Thursday, December 2, 2010

December 2, 1859 (for example) in the Classroom

Heather Cox Richardson

Randall’s post on the most boring day in recent history reminded me of a very popular research assignment for high school or early college students. The assignment is to take one day’s newspaper from nineteenth-century America and draw a portrait of the time based on that document. Students can use other primary and secondary sources to learn about the subjects discussed in the newspaper, but their focus is on that one day.

This accomplishes a number of things. First of all, it requires the students to learn to use microfilm and to figure out the difference between primary and secondary sources. It also teaches them how to interrogate different types of primary sources, since a little prodding will help them to realize they can use advertisements, as well as news stories, to make inferences about society.

It’s also a good way to help them understand that people living in a time do not necessarily recognize the importance of the same things that historians do. A nineteenth-century newspaper is a jumble of political stories, opinions, the doings of local notables (whom nobody has ever heard of today), stories about the potential for human settlement on the sun, and so on. Often the newspaper will also disrupt what kids think they know: American newspapers in the early 1870s are chock full of calls for war with Spain over Cuba, for example, although textbooks generally miraculously produce the Spanish-American War in 1898.

The assignment also demonstrates that events, literature, science, fashion, and so on, existed together, rather than being separated out as they usually are in textbooks. In the New York Times for December 2, 1859, for example, students would learn about that day’s execution of John Brown, but not in the measured tones of a textbook. The newspaper reported the ejection of several Northern reporters from the railroad cars on their way to the site of the execution, thanks to an arrangement between the governor of Virginia and the president of the railroad. It noted that wild stories of invaders into Virginia were keeping people riled up, and that any local citizens who left his home after dark faced a ten dollar fine—which a student would note was a high fee, considering that the same newspaper offered steamboat travel from New York City to Bridgeport for fifty cents.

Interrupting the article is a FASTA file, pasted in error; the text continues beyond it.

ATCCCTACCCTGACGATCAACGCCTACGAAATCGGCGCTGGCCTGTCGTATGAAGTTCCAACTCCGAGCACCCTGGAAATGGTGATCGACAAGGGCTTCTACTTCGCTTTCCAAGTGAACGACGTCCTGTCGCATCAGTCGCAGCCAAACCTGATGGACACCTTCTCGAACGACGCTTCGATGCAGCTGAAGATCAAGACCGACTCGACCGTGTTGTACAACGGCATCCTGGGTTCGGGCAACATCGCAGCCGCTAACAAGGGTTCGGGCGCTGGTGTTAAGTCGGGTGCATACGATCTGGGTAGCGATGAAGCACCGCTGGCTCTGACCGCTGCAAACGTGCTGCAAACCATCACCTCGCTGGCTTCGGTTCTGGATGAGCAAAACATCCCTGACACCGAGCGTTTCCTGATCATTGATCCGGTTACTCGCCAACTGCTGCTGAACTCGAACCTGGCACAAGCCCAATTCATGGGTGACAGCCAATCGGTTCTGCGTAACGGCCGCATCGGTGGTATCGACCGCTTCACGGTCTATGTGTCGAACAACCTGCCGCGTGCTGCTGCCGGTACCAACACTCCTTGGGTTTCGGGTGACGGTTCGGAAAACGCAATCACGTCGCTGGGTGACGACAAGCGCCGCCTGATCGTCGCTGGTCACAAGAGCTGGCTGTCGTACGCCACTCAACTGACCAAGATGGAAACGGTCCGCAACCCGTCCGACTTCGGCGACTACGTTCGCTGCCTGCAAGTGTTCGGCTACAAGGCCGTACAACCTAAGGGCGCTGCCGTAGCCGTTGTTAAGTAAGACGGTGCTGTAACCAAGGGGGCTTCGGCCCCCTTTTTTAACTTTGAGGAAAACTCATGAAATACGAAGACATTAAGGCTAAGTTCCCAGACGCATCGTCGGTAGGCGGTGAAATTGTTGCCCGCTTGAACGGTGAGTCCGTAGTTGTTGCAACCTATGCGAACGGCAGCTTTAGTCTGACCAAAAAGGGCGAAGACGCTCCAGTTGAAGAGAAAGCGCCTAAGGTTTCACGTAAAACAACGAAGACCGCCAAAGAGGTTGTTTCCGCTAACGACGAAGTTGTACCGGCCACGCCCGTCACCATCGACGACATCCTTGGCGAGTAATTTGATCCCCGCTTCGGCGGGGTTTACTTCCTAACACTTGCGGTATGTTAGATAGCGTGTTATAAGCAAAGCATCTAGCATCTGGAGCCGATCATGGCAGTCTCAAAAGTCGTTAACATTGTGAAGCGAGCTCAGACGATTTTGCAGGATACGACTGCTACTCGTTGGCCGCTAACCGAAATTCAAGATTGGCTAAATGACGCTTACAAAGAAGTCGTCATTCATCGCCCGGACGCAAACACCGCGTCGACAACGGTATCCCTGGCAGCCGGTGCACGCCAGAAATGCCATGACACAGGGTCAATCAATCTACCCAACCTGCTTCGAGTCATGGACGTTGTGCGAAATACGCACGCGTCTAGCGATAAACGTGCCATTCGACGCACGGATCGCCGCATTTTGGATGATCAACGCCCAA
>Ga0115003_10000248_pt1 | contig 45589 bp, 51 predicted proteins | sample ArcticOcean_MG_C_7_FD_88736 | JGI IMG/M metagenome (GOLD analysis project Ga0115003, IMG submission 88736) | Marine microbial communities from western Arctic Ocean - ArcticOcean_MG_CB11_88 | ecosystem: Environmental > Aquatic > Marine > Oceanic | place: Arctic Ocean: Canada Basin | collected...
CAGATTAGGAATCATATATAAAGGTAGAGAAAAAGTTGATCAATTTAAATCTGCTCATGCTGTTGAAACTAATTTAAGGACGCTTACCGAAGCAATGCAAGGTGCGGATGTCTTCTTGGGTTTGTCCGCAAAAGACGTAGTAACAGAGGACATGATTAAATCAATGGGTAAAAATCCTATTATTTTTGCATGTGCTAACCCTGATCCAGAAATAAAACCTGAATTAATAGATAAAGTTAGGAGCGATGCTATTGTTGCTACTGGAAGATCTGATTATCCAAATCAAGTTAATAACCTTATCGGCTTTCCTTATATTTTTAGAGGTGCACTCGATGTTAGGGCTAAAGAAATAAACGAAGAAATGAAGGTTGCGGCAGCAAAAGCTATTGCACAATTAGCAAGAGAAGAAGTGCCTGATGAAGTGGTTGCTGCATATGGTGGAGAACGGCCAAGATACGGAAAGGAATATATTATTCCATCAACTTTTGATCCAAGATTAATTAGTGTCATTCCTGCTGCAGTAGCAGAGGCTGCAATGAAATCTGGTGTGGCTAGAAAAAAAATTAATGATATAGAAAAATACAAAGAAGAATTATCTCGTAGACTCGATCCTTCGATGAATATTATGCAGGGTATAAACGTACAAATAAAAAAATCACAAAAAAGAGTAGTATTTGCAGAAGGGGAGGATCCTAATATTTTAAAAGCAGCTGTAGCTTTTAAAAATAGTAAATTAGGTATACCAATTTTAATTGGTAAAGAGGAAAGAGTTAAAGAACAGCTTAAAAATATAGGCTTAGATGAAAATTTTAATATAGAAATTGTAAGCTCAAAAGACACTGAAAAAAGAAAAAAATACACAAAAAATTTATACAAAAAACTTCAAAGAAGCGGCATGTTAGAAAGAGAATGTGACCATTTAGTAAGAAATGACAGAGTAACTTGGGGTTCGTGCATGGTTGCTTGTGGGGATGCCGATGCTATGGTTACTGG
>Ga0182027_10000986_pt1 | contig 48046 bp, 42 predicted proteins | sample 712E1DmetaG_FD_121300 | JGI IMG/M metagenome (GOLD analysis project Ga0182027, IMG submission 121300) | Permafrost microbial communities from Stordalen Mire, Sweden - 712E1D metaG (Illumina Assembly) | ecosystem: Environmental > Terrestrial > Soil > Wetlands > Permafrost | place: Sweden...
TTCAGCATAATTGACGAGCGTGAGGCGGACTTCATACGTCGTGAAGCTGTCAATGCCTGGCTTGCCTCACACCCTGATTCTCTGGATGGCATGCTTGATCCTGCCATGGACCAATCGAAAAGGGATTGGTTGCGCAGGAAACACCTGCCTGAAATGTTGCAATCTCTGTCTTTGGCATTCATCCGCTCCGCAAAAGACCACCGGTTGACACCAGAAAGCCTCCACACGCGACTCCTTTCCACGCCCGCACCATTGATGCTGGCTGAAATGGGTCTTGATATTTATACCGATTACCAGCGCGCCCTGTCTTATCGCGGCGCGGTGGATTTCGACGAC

But the paper did not focus only on the upcoming execution: it also noted the recent discovery of a mastodon jaw in Alton, Illinois, and that, after killing his wife in an alcoholic rage, Frank S. Wright claimed that the murder was her own fault, since—according to Wright—she had been sleeping with his brother.

This assignment gives students a window into history that they already have some tools to use. Most of them have some familiarity with a newspaper, and recognize the difference between an advertisement and legal news. They seem to approach this project with less uncertainty than they do documents or even photographs from the same era.

They also seem to enjoy the assignment.

I should state that this project works very well for nineteenth-century America because newspapers were quite short then—usually no more than eight pages. I’ve done this with earlier American newspapers, too, although they’re a bit harder since they often have a narrower range of stories. Twentieth-century papers would be harder, of course, since they’re much longer. I’ve had no experience with newspapers from other countries, so can’t say how this would translate to other countries.


dan allosso said...

I wonder whether the average high school student has access to online newspapers? Most college students do, I assume -- which changes the game a little with respect to research skills, but may offer them more options to choose from. Online access might create some opportunities for regional comparisons across a single day, things like that.

David Loiterstein said...

Readex, a division of NewsBank, offers students and researchers at all levels online access to hundreds of 19th-century American newspapers through America's Historical Newspapers.

dan allosso said...

That's what I use (and love it!) -- but I always wonder who else has access; how far it extends? It was a shock to the system, between MA and PhD programs, not having university access to these sources.

It might be fascinating to have a public discussion at some point, about what types of resources are available to researchers at different institutions? How that has changed over time? How people develop the skills and techniques they need to use these resources effectively?